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OPINION | LETTERS TO THE EDITOR: Care for wild places | Safe, affordable care | Deadline extension

March 27, 2021 at 9:01 a.m.

Care for wild places

Dr. Neil Compton's successful efforts to rally state and national support for the creation of the Buffalo National River is a continuing inspiration to the Ozark Society and all who strive for natural resource conservation in Arkansas. Our nation's first national river will celebrate its 50th anniversary in 2022. The Ozark Society will celebrate its 60th anniversary at the same time.

In the past decades, Ozark Society membership has grown to more than 1,000 people across several states in and near the Ozark region. Our work continues to educate the public to conserve our precious natural areas. With our partner organization, the Ozark Society Foundation, we are leading float trips, hikes, and educational programs. We publish books and give grants to youth education. In 2021 we will launch a new award for environmental writing, and produce a documentary film on public involvement in the history of the Buffalo River.

We honor the memory of Dr. Neil Compton, Ozark Society founder, by continuing his work and remembering his inspirational words: "The challenge goes on. There are other lands and rivers, other wilderness areas, to save and to share with all. I challenge you to step forward to protect and care for the wild places you love best."

DAVID PETERSON

Greenbrier

and MARVIN SCHWARTZ

Little Rock

David Peterson is Ozark Society president; Marvin Schwartz is chair of the Ozark Society Foundation.

Safe, affordable care

As a practicing certified registered nurse anesthetist (CRNA) in Arkansas, I am pleased patients now have increased access to safe, affordable care with the passage of House Bill 1198.

This action is a win for patients throughout Arkansas. It not only brings the state in line with a current Centers for Medicare and Medicaid Services waiver, but also with most states in the nation. Arkansas will be the 42nd state to not have supervision for CRNAs in its Nurse Practice Act. This will allow for maximization of the health-care work force and decrease both health-care operational costs for hospitals and liability costs for CRNAs and physicians. Hospitals in states with similar laws have enhanced capability to provide high-quality, cost-effective anesthesia services.

Today in Arkansas, anesthesia services are provided solely by CRNAs in all of our critical-access hospitals that offer surgical services, and in 90 percent of our rural hospitals. They comprise 68 percent of the state's anesthesia care providers. This bill recognizes that CRNAs are qualified to make decisions regarding all aspects of anesthesia care based on their education, licensure, and certification.

The bill provides that nurse anesthetists may, within scope of practice, administer drugs pre-operatively and post-operatively in connection with an anesthetic or other operative or invasive procedure, but only in consultation with a physician, dentist or health-care professional already lawfully entitled to order anesthesia. It does not call for the opening or licensure of pain-management clinics.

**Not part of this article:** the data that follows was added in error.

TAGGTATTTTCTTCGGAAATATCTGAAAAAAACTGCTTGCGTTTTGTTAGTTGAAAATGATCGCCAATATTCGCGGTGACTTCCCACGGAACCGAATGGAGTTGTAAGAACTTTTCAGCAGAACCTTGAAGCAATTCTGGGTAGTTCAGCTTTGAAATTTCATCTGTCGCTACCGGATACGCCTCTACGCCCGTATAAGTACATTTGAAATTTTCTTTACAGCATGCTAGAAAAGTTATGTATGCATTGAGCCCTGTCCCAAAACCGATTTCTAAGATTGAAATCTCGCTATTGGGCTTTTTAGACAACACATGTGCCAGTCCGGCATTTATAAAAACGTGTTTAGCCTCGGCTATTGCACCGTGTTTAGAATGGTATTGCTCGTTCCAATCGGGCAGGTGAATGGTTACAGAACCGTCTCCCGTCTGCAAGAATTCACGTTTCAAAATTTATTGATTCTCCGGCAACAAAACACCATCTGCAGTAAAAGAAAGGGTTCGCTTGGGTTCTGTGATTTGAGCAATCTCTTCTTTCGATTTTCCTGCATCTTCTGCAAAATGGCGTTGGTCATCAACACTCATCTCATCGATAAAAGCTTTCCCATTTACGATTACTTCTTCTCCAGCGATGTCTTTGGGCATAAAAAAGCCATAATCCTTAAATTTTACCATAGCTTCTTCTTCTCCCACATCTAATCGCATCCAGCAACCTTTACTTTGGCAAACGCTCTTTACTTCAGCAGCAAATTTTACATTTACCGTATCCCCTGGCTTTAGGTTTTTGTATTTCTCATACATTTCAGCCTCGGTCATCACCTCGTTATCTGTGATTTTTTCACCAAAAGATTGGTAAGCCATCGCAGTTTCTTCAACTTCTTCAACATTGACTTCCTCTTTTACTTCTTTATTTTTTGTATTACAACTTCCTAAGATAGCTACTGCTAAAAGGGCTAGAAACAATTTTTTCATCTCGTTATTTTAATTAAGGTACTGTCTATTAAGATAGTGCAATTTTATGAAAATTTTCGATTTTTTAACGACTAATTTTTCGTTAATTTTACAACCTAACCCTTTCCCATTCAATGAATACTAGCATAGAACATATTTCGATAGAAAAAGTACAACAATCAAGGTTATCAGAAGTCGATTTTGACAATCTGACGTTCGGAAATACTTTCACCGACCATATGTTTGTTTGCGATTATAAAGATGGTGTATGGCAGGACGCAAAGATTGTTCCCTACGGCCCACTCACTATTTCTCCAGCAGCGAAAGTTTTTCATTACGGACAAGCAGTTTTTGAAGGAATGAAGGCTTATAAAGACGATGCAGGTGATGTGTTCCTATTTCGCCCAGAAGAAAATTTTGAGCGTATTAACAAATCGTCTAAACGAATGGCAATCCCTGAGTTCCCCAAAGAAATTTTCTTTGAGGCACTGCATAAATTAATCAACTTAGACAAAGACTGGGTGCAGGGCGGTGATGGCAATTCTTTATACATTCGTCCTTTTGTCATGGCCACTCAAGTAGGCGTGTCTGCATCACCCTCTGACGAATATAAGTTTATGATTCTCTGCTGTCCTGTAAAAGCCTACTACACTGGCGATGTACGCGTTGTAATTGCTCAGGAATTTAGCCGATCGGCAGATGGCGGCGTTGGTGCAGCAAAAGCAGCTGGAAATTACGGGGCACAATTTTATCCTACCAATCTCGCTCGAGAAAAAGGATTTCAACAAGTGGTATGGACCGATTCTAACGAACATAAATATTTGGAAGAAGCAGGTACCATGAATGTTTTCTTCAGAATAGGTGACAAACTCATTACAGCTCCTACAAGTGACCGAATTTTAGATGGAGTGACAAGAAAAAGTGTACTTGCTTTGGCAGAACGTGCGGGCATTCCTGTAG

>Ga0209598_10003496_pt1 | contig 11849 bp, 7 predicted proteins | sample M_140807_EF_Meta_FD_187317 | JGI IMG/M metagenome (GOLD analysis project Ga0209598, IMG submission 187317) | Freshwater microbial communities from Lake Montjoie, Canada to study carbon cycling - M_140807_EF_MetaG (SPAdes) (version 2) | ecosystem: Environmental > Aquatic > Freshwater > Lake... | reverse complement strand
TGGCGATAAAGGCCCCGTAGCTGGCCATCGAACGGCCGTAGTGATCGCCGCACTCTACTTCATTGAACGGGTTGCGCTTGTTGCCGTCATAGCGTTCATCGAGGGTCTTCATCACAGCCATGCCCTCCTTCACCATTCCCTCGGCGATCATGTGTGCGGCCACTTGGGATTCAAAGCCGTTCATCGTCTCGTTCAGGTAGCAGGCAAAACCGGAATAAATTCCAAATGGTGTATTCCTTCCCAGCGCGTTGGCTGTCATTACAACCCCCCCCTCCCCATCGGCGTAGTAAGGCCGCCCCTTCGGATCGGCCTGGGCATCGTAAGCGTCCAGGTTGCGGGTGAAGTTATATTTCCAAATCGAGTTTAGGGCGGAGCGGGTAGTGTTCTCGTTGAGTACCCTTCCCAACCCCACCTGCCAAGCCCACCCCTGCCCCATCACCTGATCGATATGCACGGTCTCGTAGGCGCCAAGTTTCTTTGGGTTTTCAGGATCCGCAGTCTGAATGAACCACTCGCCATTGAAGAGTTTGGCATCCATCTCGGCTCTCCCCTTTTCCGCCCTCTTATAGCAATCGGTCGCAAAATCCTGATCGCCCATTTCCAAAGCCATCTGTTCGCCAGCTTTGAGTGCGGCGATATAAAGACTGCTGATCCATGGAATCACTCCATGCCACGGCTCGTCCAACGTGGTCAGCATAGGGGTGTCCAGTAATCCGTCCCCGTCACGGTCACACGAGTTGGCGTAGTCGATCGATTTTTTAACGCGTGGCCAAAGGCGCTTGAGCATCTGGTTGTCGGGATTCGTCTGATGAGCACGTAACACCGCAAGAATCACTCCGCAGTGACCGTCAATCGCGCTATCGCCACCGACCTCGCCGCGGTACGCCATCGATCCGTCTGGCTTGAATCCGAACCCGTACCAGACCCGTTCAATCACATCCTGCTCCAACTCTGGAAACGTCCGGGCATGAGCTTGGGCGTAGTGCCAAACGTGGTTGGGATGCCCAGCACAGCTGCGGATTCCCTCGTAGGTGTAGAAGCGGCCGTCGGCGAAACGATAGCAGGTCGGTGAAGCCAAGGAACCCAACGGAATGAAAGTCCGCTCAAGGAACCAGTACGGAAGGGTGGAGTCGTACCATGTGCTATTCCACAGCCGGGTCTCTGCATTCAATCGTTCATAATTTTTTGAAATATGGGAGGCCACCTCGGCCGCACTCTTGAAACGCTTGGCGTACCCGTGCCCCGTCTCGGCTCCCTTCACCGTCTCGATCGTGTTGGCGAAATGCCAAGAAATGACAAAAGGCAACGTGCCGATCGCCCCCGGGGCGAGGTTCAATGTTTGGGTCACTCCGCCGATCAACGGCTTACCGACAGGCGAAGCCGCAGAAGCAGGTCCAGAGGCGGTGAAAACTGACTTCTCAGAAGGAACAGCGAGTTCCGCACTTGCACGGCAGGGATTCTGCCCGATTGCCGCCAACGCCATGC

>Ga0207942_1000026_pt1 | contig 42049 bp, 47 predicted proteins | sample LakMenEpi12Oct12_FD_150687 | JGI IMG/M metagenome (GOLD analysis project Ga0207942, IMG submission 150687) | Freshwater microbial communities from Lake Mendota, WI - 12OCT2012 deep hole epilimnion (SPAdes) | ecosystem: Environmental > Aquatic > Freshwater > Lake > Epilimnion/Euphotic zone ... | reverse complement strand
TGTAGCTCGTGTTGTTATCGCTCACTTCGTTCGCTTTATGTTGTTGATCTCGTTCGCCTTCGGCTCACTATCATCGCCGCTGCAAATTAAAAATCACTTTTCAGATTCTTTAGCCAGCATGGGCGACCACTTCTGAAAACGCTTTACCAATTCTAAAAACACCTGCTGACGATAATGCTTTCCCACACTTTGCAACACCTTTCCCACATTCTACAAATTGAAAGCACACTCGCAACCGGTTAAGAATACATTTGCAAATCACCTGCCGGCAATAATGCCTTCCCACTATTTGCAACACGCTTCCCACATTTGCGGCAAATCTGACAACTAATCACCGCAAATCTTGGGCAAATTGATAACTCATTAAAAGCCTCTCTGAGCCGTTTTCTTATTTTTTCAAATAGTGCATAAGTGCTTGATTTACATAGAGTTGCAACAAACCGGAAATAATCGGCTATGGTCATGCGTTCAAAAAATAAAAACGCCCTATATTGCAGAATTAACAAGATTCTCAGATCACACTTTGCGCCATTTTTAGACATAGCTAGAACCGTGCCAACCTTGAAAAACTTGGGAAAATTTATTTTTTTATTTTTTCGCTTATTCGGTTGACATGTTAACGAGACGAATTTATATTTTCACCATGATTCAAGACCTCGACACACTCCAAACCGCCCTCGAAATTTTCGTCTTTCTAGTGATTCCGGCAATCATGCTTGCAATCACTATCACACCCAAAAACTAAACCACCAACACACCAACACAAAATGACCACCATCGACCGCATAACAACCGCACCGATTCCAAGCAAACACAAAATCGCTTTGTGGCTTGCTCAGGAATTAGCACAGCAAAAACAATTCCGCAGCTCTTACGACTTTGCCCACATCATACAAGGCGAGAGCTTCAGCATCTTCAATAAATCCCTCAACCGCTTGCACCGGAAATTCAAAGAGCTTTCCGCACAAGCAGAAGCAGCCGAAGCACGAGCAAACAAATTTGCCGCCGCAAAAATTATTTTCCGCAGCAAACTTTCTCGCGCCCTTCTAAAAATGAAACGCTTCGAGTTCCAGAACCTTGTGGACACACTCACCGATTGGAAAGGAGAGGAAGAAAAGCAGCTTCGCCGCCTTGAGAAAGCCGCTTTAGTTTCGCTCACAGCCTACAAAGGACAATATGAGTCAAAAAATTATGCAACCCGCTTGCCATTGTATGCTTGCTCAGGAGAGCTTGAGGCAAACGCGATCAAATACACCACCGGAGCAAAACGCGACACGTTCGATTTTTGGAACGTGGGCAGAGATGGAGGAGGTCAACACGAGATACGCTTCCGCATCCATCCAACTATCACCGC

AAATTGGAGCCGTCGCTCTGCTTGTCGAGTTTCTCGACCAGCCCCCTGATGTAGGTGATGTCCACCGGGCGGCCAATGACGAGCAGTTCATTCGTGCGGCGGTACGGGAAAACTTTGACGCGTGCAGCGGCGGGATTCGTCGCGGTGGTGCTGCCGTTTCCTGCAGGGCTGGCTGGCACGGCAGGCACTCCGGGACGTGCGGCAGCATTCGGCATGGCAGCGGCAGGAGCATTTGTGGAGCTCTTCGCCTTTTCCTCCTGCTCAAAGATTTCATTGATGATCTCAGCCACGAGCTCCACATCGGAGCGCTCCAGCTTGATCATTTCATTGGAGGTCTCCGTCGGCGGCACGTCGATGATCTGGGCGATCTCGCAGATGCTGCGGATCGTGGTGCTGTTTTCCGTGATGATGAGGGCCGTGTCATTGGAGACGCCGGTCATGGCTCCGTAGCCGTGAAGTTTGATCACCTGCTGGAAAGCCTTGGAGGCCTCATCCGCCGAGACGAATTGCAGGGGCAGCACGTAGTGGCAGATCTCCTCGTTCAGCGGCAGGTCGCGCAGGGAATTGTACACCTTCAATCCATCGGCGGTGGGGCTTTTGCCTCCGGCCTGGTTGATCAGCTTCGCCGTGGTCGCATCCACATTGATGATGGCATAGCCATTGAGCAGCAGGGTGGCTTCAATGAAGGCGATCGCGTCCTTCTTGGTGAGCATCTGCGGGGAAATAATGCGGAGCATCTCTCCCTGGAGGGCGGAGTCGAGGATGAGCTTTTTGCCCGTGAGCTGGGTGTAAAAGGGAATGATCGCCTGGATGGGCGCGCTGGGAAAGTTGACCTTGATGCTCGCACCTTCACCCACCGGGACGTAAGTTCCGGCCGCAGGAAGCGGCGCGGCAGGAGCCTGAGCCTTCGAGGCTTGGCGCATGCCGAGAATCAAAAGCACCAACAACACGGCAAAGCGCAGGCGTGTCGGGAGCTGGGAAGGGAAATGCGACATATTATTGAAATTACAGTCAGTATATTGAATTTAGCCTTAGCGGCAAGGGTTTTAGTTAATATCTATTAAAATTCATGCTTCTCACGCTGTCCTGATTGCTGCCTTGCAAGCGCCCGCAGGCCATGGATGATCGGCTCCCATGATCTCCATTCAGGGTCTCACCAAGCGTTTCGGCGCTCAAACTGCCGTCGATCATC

I applaud the passage of HB1198 and thank Gov. Asa Hutchinson for signing the bill to ensure all residents of Arkansas have access to affordable, safe and high-quality surgical, obstetrical and emergency care close to home.

MARY JANE CAMPBELL

Hot Springs

Deadline extension

On behalf of AARP Arkansas members, I thank Gov. Asa Hutchinson for his decision to extend the tax deadline by more than a month, a decision crucial for many Arkansans. An extension is important to accommodate the additional strain on tax filers, especially older Arkansans who continue to avoid public places and who may be unable to get the tax-preparation services they need. This decision is an important step to protecting the health and financial security of older and at-risk Arkansans.

CHARLIE WAGENER

Beebe

Must preserve nature

A proposed new development near Craig State Fish Hatchery concerns me enough to beg city officials or whoever is responsible for housing development in wetlands habitat to put on the brakes, and rethink the presence of more housing in a place where birds and waterfowl of all kinds have been thriving. The whole area is growing rapidly, but certain natural areas should be preserved and enjoyed by all who love nature, birding, hiking, all in a beautiful, unspoiled space. Parks are fine, but we need more than ball parks or tennis courts. We crave nature and all we can learn from the natural environment, now more than ever.

If you don't believe me, I invite you to visit the once-beautiful farmland and natural places that existed in the San Fernando Valley in California just 60 years ago. No trace of that beautiful place remains now. The green hills, lakes and streams, orchards and open space are now covered with concrete, endless housing developments and freeways.

I hope this does not happen here. We need to preserve the rare natural places that still exist, for the good of wildlife and people alike.

JOYCE MURRAY

Springdale

Moral high ground

Gov. Asa Hutchinson signed into law historic "stand your ground" legislation. The apostle Paul continually urged Christians to do likewise: Don't yield the moral high ground. Lift high the standards (regimental colors). Having done all you can do to stand, then stand.

Instead, Republican U.S. senators (including Boozman and Cotton) care more about their re-election than about the future of this nation. I believe Trump will return in 2024.

According to divine law, there are misdemeanors and felonies. Transgressions and offenses are misdemeanors. Abominations are felonies. By not convicting Trump, the U.S. Senate committed an abomination. The consequence will arrive in 2024.

JOHN ROACH

Yellville

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